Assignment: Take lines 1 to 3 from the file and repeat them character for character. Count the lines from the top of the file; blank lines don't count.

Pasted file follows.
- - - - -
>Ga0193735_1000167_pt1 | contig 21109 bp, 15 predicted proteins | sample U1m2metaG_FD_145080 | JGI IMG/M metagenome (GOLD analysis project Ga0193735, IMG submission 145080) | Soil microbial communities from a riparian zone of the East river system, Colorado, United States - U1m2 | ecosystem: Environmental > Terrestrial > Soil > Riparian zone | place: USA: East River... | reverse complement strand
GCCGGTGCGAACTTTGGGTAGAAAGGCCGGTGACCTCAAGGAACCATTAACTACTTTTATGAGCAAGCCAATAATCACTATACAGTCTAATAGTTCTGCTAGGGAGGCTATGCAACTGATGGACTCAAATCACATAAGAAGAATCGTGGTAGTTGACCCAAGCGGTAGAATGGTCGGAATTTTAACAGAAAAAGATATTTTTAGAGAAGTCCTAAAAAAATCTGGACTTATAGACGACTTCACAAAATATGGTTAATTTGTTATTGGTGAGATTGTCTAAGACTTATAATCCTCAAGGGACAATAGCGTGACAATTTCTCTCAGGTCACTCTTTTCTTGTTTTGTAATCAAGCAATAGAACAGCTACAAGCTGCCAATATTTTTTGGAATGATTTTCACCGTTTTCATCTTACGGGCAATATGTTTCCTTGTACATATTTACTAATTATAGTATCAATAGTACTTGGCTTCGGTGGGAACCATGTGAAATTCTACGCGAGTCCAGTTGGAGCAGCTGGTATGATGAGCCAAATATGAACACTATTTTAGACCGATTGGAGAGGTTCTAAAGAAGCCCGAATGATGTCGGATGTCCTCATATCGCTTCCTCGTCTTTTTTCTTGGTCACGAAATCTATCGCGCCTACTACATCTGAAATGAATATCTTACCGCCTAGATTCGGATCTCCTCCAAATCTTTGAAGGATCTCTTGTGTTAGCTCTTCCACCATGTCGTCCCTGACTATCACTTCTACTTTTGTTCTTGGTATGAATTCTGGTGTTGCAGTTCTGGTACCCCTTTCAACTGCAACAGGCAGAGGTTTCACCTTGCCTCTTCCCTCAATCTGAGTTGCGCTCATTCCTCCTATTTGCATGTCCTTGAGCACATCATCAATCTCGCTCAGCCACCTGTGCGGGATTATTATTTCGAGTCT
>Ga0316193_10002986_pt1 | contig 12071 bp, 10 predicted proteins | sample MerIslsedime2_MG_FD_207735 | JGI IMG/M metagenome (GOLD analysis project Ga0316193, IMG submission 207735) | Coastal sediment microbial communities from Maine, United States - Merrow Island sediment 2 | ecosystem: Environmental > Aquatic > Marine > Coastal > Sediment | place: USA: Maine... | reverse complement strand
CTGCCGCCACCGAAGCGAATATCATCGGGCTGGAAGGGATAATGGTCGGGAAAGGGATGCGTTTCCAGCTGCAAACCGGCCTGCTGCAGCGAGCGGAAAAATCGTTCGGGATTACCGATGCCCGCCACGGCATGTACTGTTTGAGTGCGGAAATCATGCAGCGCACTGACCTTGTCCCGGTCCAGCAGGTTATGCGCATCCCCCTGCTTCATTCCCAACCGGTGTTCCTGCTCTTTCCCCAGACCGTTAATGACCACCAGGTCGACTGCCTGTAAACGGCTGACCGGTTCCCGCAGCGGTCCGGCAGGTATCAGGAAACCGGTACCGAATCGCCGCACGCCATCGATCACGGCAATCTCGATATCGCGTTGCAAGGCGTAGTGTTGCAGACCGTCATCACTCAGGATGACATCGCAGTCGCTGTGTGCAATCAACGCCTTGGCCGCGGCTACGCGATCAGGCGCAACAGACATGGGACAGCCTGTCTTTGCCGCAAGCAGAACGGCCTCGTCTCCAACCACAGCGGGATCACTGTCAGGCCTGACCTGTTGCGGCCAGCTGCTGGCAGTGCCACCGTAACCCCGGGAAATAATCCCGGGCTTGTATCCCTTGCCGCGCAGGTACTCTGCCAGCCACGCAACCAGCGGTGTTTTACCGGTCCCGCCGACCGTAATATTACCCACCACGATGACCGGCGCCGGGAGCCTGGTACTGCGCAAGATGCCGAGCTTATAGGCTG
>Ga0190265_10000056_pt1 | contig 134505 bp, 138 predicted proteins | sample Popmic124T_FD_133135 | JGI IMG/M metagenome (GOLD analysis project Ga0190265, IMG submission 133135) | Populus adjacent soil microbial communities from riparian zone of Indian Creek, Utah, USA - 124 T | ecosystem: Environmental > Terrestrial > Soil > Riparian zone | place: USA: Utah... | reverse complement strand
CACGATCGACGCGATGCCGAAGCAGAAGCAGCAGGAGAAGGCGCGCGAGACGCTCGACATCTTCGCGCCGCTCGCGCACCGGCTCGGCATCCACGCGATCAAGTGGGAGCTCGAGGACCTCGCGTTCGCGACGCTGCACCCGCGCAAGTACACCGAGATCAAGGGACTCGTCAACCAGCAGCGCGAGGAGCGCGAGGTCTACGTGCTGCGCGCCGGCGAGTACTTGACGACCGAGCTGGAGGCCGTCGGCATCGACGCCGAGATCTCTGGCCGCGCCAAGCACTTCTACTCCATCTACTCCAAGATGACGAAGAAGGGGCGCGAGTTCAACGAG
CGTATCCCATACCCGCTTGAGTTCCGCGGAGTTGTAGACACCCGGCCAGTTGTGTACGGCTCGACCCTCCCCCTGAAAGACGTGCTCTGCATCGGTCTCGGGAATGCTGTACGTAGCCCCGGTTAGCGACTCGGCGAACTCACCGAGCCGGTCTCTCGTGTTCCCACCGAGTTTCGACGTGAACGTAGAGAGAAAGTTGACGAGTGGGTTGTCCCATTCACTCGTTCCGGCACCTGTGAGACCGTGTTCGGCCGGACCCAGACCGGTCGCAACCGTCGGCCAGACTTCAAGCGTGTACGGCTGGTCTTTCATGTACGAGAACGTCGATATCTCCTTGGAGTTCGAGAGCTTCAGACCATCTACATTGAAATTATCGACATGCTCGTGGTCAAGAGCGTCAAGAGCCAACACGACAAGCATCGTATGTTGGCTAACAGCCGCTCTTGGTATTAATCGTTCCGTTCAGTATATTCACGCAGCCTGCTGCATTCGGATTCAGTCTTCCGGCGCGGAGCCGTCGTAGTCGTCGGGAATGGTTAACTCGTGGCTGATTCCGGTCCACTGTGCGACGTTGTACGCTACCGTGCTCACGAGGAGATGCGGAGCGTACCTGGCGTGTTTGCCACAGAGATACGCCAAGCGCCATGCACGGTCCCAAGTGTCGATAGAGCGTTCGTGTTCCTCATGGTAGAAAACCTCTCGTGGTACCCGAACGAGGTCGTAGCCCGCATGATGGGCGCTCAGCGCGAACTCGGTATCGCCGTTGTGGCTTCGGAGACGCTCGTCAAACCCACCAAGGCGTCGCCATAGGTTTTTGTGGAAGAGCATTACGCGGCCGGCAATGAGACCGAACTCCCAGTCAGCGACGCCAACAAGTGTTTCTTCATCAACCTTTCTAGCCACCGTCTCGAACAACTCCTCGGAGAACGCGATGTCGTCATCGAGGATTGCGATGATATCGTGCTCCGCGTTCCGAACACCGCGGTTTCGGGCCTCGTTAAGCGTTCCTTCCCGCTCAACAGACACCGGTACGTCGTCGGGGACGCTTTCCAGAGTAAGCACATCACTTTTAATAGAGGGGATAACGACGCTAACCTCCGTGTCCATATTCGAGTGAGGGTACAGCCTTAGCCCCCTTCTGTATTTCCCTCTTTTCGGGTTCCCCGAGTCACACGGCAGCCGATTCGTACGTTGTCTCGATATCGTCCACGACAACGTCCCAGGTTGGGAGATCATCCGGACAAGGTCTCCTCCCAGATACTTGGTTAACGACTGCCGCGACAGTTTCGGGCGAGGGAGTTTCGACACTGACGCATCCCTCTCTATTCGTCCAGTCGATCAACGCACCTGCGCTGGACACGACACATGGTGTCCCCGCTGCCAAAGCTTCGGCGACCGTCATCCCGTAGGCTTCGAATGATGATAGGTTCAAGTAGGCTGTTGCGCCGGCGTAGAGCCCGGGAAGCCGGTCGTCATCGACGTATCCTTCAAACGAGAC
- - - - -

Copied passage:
>Ga0193735_1000167_pt1 | contig 21109 bp, 15 predicted proteins | sample U1m2metaG_FD_145080 | JGI IMG/M metagenome (GOLD analysis project Ga0193735, IMG submission 145080) | Soil microbial communities from a riparian zone of the East river system, Colorado, United States - U1m2 | ecosystem: Environmental > Terrestrial > Soil > Riparian zone | place: USA: East River... | reverse complement strand
GCCGGTGCGAACTTTGGGTAGAAAGGCCGGTGACCTCAAGGAACCATTAACTACTTTTATGAGCAAGCCAATAATCACTATACAGTCTAATAGTTCTGCTAGGGAGGCTATGCAACTGATGGACTCAAATCACATAAGAAGAATCGTGGTAGTTGACCCAAGCGGTAGAATGGTCGGAATTTTAACAGAAAAAGATATTTTTAGAGAAGTCCTAAAAAAATCTGGACTTATAGACGACTTCACAAAATATGGTTAATTTGTTATTGGTGAGATTGTCTAAGACTTATAATCCTCAAGGGACAATAGCGTGACAATTTCTCTCAGGTCACTCTTTTCTTGTTTTGTAATCAAGCAATAGAACAGCTACAAGCTGCCAATATTTTTTGGAATGATTTTCACCGTTTTCATCTTACGGGCAATATGTTTCCTTGTACATATTTACTAATTATAGTATCAATAGTACTTGGCTTCGGTGGGAACCATGTGAAATTCTACGCGAGTCCAGTTGGAGCAGCTGGTATGATGAGCCAAATATGAACACTATTTTAGACCGATTGGAGAGGTTCTAAAGAAGCCCGAATGATGTCGGATGTCCTCATATCGCTTCCTCGTCTTTTTTCTTGGTCACGAAATCTATCGCGCCTACTACATCTGAAATGAATATCTTACCGCCTAGATTCGGATCTCCTCCAAATCTTTGAAGGATCTCTTGTGTTAGCTCTTCCACCATGTCGTCCCTGACTATCACTTCTACTTTTGTTCTTGGTATGAATTCTGGTGTTGCAGTTCTGGTACCCCTTTCAACTGCAACAGGCAGAGGTTTCACCTTGCCTCTTCCCTCAATCTGAGTTGCGCTCATTCCTCCTATTTGCATGTCCTTGAGCACATCATCAATCTCGCTCAGCCACCTGTGCGGGATTATTATTTCGAGTCT
>Ga0316193_10002986_pt1 | contig 12071 bp, 10 predicted proteins | sample MerIslsedime2_MG_FD_207735 | JGI IMG/M metagenome (GOLD analysis project Ga0316193, IMG submission 207735) | Coastal sediment microbial communities from Maine, United States - Merrow Island sediment 2 | ecosystem: Environmental > Aquatic > Marine > Coastal > Sediment | place: USA: Maine... | reverse complement strand